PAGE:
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Access Type

Open Access Thesis

Document Type


Degree Program

Plant Biology

Degree Type

Master of Science (M.S.)

Year Degree Awarded


Month Degree Awarded



Saprophytic fungi can be paired with companion crops in interplant systems to increase production efficiency. However, fungal species/strain, substrate, and inoculation rate can affect the growth of companion crops. This project investigated the viability of open-field mushroom production by interplanting three strains of Pleurotus ostreatus (Elm A, Elm B, and 8801) with kale (B. oleracea var. acephala) and forage radish (Raphanus raphanistrub sub. sativus), and measured the effect of interplanting on plant yield over two field seasons. In the field, Elm A showed an increase in plant yield at a low inoculation rate and decrease in plant yield at a high inoculation rate, compared to the untreated. Conversely, 8801 showed a reduction in plant yield at high and low inoculation rates in the field. Elm B at a high rate showed a reduction in plant yield both in the field and greenhouse. Kale was grown in hydroponics with fungal secretions added at a range of concentrations (10, 100, 1,000 and 10,000 ppm). Elm A showed an overall increase in plant yield in hydroponics, and Elm B showed an overall decrease in plant yield, compared to the untreated. Mushroom production was low in field plots and was not a commercially viable option. Pleurotus ostreatus interplanting methods with companion crops need improvement to make this a commercially viable practice.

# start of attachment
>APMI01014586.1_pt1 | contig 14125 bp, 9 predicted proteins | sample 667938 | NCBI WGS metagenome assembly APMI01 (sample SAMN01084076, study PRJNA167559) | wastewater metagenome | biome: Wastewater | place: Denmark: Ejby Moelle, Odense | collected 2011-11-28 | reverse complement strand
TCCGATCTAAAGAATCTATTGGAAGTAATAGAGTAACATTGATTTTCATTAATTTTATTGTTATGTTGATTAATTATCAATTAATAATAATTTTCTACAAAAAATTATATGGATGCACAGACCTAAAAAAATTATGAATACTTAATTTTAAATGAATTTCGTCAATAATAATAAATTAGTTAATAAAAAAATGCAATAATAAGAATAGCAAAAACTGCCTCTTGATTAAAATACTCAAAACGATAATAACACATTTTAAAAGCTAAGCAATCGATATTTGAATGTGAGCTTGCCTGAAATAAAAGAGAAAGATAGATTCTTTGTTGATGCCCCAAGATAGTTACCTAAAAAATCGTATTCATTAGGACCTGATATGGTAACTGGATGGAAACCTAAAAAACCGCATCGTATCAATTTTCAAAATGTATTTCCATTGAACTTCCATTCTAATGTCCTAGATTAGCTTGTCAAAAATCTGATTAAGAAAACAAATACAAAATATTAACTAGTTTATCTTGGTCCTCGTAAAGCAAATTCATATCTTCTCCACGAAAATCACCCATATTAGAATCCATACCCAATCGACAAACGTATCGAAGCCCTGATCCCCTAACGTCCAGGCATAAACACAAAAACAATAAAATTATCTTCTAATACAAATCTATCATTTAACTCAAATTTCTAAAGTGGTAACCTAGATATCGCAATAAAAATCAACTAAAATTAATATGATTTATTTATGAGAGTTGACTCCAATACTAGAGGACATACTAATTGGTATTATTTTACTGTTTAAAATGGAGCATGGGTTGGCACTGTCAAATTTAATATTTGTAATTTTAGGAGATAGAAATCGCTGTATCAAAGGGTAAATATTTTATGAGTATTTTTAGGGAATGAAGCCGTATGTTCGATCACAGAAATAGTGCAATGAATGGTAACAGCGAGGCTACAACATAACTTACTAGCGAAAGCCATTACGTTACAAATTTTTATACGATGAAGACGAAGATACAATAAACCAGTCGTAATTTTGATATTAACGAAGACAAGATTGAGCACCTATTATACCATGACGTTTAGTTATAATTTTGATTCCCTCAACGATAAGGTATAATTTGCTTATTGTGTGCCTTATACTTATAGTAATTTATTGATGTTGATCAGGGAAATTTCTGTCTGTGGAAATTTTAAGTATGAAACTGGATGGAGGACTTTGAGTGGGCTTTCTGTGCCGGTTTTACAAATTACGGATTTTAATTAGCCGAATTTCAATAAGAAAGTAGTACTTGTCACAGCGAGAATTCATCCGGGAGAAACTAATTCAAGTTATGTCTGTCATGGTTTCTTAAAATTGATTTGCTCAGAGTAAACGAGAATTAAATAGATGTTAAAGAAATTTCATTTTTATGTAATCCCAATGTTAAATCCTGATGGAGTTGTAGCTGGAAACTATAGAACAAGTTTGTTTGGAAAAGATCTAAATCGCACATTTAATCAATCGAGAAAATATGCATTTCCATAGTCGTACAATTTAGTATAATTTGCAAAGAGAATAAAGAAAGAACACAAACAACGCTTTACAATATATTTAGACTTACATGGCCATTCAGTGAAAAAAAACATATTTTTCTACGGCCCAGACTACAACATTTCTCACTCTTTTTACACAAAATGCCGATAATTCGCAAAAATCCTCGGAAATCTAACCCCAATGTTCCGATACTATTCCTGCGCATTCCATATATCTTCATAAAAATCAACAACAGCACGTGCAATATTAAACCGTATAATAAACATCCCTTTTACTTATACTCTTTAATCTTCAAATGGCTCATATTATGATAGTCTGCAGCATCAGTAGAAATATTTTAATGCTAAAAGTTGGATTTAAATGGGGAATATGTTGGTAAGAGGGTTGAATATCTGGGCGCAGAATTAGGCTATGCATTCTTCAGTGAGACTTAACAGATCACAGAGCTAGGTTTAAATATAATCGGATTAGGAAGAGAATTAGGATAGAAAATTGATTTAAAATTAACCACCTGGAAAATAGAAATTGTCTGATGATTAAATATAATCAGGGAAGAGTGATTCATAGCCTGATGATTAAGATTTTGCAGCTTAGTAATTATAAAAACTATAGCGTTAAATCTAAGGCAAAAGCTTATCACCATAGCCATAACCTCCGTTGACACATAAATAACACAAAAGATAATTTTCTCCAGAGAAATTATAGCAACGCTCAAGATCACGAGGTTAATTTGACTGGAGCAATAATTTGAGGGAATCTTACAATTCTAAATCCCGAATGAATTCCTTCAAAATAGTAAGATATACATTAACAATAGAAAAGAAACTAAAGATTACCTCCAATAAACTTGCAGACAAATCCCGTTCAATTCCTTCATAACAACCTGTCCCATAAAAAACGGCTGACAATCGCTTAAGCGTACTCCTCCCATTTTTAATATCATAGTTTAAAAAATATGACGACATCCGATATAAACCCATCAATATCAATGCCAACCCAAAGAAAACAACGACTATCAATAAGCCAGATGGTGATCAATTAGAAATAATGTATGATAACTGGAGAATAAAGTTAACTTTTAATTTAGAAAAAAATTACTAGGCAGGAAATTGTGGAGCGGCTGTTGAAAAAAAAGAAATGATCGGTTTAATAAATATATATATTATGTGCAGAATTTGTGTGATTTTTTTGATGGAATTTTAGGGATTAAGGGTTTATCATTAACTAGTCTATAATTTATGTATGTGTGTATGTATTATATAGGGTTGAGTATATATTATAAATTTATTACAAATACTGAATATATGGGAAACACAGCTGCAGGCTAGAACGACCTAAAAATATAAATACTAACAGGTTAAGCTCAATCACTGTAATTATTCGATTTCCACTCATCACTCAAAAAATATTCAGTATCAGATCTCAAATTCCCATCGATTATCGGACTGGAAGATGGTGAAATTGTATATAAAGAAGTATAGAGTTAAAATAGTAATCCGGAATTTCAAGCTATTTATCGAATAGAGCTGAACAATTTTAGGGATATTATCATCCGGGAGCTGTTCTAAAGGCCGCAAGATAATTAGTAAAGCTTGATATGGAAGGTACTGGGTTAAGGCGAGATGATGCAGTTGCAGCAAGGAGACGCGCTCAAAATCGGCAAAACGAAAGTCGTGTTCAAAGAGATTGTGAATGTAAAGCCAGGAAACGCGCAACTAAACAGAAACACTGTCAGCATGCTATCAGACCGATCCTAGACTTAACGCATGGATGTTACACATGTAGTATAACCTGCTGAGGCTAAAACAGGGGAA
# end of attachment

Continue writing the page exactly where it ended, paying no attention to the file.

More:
First Advisor

Geunhwa Jung

Second Advisor

Marco Keiluweit

Third Advisor

Sergey Savinov